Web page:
Orthodox America


St. Alexis was a child born, after many years and many prayers, into a home where the commands of God were not only obeyed, but sought after. His father, Euphemianos, was a wealthy Senator in 4th-century Rome who went to the market daily, just to find poor folk he could bring home and feed, clothe, and comfort. He ate only once a day, per haps with them. In this and other ways, he and his wife Ag1ais gave their generosity and affection while waiting prayerfully for a child.

According to their faith, Alexis was born and brought great joy to the whole house. As a youth he was given a good education and Christian upbringing, which gave right values to all he learned. Alexis understood that our time in this world passes quickly, and he wanted to be fit and ready for the eternity rushing to meet him. Hoping not to be caught by the pleasures around him, he secretly wore a scratchy hair shirt under his beautiful robes and prayed long at night, to keep him self from enjoying his rich and easy life too much.

Because Alexis did not show off his pious feelings, his parents were not aware of his desire to dedicate himself wholly to God. When he came of age they searched Rome and found him a suitable wife. Upon hearing that he did not wish to marry, they considered his youth and feared that later he would change his mind and not find such a good bride; so they insisted.

While submitting to their desires, Alexis planned an escape. Determined to remain pure and avoid the world1y involvements marriage demands, he still wed the girl, stayed for the feast, and was polite to family and guests. Once alone, he prayed until the household was asleep, then went to his bride and handed her his expensive ring and belt. She did not understand his few words right away: "May God be between us until His grace gives us something better."

The next morning he was gone, dressed like a beggar but carrying enough gold to pay his way and help the poor. He went far, by sea and land, to a church with a special icon of the Saviour "not made with hands ~" which the Saviour Himself had sent to the ruler of that city. For seventeen years Alexis stayed near that beloved icon as a beggar. He fasted strictly and helped others with the money he received. He became so changed in appearance that when his grieving family sent searchers in all directions, some gave him alms without recognizing him. In time, people began to revere him as a saint. Fearing earthly glory would rob him of the heavenly, Alexis put to sea again. A God-favored wind blew him to his home city where he begged a corner in his father's palace. Remembering but not recognizing his own son, Euphemianos told a trusted servant to give him a place and see to his needs. But Alexis' needs were few; all he desired was to be able to devote himself to never-ending prayer and the struggle against temptations.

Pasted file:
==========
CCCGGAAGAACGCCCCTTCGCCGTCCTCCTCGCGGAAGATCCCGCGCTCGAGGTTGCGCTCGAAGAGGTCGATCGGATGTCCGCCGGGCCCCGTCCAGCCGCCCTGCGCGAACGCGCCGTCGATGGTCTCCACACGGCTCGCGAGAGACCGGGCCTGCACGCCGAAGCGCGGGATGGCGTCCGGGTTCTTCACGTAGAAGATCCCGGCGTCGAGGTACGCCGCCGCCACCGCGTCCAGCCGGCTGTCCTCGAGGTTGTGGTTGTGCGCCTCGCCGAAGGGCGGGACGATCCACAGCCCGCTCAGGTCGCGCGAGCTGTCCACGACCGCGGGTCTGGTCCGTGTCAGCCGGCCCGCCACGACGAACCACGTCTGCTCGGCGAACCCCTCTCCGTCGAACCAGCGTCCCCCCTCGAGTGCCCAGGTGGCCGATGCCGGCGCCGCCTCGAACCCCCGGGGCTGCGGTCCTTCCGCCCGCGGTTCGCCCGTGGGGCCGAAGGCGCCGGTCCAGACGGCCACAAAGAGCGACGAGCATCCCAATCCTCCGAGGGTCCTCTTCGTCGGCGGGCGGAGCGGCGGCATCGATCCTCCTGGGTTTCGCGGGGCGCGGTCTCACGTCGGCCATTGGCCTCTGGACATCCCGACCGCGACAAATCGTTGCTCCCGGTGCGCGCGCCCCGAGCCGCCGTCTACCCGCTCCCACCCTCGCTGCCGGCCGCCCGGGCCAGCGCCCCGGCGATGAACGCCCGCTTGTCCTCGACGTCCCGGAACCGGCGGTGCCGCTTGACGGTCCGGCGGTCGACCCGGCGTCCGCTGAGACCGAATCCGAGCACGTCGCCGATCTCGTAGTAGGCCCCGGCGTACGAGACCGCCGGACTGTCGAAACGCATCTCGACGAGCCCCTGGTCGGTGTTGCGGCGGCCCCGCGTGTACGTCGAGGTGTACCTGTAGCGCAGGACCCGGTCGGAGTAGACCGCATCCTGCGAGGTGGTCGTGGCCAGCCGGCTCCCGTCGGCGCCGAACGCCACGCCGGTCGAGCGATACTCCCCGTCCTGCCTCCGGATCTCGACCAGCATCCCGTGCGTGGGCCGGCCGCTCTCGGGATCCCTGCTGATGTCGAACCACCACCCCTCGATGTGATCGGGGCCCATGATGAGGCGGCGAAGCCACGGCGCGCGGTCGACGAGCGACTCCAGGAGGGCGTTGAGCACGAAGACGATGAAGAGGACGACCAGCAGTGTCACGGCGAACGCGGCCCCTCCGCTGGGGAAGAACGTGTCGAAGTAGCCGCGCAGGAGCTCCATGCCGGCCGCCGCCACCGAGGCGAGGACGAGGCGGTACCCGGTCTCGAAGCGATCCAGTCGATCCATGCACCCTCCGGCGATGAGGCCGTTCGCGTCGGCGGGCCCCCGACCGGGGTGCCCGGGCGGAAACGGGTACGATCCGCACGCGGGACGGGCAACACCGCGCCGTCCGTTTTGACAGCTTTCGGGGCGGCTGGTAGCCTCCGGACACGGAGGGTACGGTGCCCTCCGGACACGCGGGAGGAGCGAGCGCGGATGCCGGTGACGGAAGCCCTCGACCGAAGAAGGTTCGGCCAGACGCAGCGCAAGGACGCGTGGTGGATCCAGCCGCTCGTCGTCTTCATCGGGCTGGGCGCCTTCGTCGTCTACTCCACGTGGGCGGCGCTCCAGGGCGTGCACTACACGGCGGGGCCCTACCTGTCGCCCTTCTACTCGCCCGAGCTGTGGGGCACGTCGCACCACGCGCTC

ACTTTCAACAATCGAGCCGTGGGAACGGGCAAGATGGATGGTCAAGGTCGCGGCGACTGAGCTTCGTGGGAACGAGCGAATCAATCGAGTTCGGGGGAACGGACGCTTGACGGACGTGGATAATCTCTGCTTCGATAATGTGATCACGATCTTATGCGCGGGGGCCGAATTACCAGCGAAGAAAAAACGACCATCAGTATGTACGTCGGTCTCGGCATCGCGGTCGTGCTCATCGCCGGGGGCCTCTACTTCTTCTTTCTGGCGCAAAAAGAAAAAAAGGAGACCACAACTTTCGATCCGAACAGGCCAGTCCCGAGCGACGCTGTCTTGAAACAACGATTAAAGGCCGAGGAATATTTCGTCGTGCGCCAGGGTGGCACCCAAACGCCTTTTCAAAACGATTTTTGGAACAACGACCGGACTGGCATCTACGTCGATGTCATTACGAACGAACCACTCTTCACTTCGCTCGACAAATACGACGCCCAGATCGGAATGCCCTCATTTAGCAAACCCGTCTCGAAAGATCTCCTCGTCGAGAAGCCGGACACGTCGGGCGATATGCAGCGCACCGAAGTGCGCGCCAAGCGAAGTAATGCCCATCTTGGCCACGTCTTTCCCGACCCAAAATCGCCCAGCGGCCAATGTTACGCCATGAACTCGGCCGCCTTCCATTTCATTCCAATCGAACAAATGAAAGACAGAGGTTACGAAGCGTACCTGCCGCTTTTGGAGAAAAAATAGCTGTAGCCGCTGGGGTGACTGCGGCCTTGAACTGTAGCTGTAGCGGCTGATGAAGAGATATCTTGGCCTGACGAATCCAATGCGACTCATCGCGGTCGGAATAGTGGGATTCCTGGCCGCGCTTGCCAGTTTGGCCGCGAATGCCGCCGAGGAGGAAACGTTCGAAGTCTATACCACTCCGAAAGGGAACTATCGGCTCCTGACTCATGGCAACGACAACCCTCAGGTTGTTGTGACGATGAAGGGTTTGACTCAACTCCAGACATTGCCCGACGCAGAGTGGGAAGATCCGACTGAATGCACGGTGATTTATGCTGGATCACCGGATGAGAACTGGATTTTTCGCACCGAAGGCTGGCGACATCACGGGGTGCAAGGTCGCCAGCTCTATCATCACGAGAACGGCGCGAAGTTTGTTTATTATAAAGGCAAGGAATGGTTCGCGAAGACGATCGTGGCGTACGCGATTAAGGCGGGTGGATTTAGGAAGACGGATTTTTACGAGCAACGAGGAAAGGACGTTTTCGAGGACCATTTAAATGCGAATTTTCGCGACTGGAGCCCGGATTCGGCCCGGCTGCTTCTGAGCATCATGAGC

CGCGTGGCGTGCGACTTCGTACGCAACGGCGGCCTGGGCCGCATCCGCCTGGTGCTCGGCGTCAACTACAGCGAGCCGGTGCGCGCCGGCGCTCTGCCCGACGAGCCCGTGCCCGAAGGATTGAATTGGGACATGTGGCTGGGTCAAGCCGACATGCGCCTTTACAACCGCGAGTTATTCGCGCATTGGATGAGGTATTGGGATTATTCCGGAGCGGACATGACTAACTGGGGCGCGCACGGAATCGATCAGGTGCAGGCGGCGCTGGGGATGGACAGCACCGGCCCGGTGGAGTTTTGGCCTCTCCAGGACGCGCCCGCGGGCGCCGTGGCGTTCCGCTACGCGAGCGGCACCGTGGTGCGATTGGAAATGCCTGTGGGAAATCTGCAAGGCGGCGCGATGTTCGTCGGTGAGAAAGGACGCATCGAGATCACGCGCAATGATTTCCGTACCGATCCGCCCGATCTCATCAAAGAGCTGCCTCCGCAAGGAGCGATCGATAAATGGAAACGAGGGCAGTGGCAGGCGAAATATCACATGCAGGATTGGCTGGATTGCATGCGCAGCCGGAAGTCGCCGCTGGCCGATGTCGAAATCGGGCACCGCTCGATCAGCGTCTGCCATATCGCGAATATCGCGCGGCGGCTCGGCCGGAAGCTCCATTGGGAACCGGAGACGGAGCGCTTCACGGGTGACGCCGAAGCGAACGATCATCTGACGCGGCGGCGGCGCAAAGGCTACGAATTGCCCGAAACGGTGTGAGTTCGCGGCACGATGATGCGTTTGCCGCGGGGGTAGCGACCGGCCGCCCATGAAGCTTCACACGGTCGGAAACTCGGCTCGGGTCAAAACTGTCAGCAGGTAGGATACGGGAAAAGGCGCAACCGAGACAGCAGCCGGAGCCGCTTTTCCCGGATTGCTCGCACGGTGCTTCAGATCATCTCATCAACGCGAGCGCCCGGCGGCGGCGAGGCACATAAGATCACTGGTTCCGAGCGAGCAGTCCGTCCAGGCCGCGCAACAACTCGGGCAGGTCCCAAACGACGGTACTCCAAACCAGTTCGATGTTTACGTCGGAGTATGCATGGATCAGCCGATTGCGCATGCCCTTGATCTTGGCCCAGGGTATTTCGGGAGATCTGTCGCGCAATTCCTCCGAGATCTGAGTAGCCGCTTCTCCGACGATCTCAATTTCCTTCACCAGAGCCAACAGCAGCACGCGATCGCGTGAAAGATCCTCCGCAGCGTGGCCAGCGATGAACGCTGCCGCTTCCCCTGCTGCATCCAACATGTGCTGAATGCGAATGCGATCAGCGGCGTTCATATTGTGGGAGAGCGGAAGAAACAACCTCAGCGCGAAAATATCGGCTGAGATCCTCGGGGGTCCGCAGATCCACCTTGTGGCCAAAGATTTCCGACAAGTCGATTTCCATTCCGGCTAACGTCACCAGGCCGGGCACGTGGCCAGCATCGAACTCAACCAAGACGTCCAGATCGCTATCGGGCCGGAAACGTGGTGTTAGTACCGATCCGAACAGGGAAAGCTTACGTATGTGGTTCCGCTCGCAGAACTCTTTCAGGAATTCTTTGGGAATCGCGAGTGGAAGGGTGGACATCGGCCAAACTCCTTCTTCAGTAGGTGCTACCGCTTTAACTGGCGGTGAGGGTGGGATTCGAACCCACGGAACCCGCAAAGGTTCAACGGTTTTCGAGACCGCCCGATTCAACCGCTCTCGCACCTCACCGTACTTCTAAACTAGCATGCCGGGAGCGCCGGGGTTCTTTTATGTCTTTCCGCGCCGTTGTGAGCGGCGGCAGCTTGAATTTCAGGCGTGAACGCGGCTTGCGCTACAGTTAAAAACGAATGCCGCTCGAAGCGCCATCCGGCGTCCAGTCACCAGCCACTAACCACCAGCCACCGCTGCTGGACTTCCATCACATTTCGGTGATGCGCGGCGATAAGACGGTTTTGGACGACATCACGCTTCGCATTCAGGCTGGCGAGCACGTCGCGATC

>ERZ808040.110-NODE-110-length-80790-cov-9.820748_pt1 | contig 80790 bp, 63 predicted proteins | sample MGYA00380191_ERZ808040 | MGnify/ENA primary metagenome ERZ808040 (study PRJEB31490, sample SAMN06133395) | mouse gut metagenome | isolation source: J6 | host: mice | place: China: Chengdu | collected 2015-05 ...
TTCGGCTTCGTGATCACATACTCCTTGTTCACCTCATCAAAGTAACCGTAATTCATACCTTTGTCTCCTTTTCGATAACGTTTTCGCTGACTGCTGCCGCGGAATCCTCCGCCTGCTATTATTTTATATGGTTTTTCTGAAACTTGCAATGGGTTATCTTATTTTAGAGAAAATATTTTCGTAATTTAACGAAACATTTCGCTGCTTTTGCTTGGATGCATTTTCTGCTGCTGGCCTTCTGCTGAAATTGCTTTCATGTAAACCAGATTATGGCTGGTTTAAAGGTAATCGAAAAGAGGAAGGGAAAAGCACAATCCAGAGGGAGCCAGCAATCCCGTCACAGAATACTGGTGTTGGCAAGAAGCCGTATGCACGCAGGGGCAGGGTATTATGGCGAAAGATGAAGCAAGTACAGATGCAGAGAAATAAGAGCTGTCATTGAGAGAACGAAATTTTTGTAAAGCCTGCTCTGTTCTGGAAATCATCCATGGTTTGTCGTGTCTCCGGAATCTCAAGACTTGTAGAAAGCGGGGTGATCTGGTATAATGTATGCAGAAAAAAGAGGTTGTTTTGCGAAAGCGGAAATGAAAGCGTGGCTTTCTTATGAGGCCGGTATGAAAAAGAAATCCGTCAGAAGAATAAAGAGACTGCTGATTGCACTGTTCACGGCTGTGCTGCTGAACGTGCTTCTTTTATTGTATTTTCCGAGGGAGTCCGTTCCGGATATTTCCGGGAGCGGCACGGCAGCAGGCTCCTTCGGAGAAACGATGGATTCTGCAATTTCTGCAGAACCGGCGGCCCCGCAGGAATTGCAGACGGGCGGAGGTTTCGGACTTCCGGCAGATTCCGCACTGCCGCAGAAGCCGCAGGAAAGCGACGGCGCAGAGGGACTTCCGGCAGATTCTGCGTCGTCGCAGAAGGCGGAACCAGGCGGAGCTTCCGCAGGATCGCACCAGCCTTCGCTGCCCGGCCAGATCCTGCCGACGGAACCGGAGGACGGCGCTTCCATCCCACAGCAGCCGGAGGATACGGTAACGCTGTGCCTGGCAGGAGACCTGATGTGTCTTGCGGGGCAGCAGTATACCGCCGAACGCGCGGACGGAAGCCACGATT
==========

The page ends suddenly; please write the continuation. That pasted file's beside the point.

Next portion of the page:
And every one that hath forsaken houses, or brethren, or sisters, or father, or mother, or wife, or children, or lands, for My Name's sake, shall receive a hundredfold, and shall inherit everlasting 1ife. (Matt. 19:29)

And here the spiritual warfare increased, for the Saint's corner was very near his wife's room. there she and his mother would mourn and weep, asking why their beloved had been so cruel as to leave them. And all their cries he heard, and they tore at his heart. Another seventeen years he enddured these pains, stricter fastings, and even the mockings of some of his father’s servants.

Finally St. Alexis knew his meeting with eternity was near. At the same time, while serving Liturgy, the Archbishop heard a voice in the altar telling him to find the man of God. During Vigil it told him to look in the house of Euphemianos. There the hierarch led the father to the Saint who had just reposed. His face shone so brightly that it was impossible to look at it. Euphemianos found a paper in the Saint's hand. In it, his son revealed his true identity and explained what he could, begging forgiveness and confessing his great but unearthly love for his parents and spouse. No words can tell the feelings of this man who had lost his beloved son, sheltered him unawares as a pauper, and found him only after losing him a second time. The women, too, hardly knew whether to mourn the death or celebrate the finding. They did both, covering him with tears and kisses.

Trying to get the body to church for all to venerate, the Emperor threw coins to the crowd so they might leave the body long enough for it to be moved. But they were not distracted from such heavenly treasure by the worldly wealth, So the Archbishop promised not to bury the Saint until all had reverenced him as they wished. And what miracles of healing happened then'. Sight was restored to the blind and hearing to the deaf; others were freed from demonic torment. At the burial a heavenly fragrance of myrrh gushed from the grave, healing all who were anointed with it. This was in the year 411, when Innocent was Archbishop of Rome.

May we all be anointed with the prayers of this Saint, Alexis, the man of God, who forsook all, even his beloved family and newly- wedded bride, for the sake of the love of God.

(Condensed for children by Agafia Prince.)